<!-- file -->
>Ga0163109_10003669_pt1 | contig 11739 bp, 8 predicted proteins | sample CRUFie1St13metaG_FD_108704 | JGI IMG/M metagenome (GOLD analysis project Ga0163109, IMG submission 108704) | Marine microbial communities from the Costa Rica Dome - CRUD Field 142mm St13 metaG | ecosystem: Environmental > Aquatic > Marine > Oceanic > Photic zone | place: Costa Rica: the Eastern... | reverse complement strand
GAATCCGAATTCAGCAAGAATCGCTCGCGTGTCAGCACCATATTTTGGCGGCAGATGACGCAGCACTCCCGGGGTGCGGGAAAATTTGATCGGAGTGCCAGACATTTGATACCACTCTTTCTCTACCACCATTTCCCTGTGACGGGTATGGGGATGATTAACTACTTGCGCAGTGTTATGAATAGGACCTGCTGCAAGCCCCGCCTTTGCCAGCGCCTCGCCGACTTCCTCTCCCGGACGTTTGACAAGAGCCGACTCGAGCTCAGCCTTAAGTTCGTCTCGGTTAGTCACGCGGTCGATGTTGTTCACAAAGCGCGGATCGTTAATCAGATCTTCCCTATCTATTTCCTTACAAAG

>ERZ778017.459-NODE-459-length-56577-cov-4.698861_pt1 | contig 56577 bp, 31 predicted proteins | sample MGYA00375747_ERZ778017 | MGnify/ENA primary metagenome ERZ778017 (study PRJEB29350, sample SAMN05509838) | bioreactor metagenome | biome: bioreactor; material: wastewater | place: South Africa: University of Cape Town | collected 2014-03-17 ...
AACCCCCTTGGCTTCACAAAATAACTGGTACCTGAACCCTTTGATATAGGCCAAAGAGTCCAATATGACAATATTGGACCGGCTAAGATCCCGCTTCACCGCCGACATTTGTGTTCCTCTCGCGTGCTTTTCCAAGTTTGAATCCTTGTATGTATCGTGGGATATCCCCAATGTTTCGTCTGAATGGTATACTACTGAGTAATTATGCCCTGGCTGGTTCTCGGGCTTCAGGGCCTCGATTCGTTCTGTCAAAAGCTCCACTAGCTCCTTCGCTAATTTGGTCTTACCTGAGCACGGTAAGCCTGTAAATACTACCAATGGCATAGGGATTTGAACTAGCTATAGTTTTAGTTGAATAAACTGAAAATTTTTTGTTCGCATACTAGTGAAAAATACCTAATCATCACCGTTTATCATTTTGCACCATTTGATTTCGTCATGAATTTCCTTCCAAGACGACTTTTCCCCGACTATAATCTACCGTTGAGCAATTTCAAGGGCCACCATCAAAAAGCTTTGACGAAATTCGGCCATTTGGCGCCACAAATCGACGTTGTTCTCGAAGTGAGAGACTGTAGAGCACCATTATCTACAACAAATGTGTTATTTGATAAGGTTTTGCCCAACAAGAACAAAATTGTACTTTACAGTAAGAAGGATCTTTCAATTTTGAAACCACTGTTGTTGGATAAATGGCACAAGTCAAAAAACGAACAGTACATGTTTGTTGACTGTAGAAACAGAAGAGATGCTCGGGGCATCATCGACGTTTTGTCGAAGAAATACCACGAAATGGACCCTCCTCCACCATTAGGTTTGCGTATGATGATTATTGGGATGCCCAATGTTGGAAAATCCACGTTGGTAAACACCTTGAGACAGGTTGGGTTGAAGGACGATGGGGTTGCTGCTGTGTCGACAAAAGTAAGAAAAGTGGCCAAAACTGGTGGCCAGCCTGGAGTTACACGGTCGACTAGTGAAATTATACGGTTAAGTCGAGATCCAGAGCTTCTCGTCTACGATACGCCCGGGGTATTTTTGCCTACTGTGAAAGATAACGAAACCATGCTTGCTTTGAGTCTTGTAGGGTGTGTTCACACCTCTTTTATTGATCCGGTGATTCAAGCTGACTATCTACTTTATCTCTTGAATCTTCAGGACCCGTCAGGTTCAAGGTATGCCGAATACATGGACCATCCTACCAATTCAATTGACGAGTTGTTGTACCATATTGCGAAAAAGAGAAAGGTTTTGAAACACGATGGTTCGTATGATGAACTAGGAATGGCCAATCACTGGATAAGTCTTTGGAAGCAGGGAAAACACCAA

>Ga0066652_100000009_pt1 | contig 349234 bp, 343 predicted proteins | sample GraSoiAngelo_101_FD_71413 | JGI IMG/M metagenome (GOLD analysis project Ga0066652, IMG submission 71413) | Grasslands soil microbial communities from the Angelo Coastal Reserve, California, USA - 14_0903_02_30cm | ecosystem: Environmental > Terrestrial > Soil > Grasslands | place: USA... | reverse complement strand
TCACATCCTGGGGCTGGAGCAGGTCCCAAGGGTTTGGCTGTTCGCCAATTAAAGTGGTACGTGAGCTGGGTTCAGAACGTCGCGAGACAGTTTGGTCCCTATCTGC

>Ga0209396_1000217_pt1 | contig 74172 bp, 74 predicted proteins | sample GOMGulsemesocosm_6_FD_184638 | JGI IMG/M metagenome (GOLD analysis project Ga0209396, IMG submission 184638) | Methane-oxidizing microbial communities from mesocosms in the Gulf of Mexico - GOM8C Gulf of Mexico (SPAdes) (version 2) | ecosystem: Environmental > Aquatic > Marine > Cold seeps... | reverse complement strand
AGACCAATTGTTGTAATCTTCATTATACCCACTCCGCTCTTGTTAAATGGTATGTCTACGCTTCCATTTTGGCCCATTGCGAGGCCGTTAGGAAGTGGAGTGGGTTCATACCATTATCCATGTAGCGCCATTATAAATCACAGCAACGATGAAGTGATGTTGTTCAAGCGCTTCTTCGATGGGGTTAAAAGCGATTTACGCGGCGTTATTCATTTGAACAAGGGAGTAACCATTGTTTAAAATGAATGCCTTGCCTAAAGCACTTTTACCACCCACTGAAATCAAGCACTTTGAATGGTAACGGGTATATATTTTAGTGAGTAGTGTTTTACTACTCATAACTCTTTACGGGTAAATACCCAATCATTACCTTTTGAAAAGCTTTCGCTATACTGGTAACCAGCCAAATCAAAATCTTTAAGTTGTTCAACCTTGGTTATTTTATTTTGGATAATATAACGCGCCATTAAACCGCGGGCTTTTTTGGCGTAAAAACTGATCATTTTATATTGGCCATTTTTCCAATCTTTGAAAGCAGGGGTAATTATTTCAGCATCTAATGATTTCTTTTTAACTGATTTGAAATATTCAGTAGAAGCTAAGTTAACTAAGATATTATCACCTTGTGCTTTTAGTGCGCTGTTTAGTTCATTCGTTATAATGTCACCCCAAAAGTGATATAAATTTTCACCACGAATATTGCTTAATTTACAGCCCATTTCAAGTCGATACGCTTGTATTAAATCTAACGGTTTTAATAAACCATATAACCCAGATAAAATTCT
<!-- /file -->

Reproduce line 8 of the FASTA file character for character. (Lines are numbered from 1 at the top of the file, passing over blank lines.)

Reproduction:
AGACCAATTGTTGTAATCTTCATTATACCCACTCCGCTCTTGTTAAATGGTATGTCTACGCTTCCATTTTGGCCCATTGCGAGGCCGTTAGGAAGTGGAGTGGGTTCATACCATTATCCATGTAGCGCCATTATAAATCACAGCAACGATGAAGTGATGTTGTTCAAGCGCTTCTTCGATGGGGTTAAAAGCGATTTACGCGGCGTTATTCATTTGAACAAGGGAGTAACCATTGTTTAAAATGAATGCCTTGCCTAAAGCACTTTTACCACCCACTGAAATCAAGCACTTTGAATGGTAACGGGTATATATTTTAGTGAGTAGTGTTTTACTACTCATAACTCTTTACGGGTAAATACCCAATCATTACCTTTTGAAAAGCTTTCGCTATACTGGTAACCAGCCAAATCAAAATCTTTAAGTTGTTCAACCTTGGTTATTTTATTTTGGATAATATAACGCGCCATTAAACCGCGGGCTTTTTTGGCGTAAAAACTGATCATTTTATATTGGCCATTTTTCCAATCTTTGAAAGCAGGGGTAATTATTTCAGCATCTAATGATTTCTTTTTAACTGATTTGAAATATTCAGTAGAAGCTAAGTTAACTAAGATATTATCACCTTGTGCTTTTAGTGCGCTGTTTAGTTCATTCGTTATAATGTCACCCCAAAAGTGATATAAATTTTCACCACGAATATTGCTTAATTTACAGCCCATTTCAAGTCGATACGCTTGTATTAAATCTAACGGTTTTAATAAACCATATAACCCAGATAAAATTCT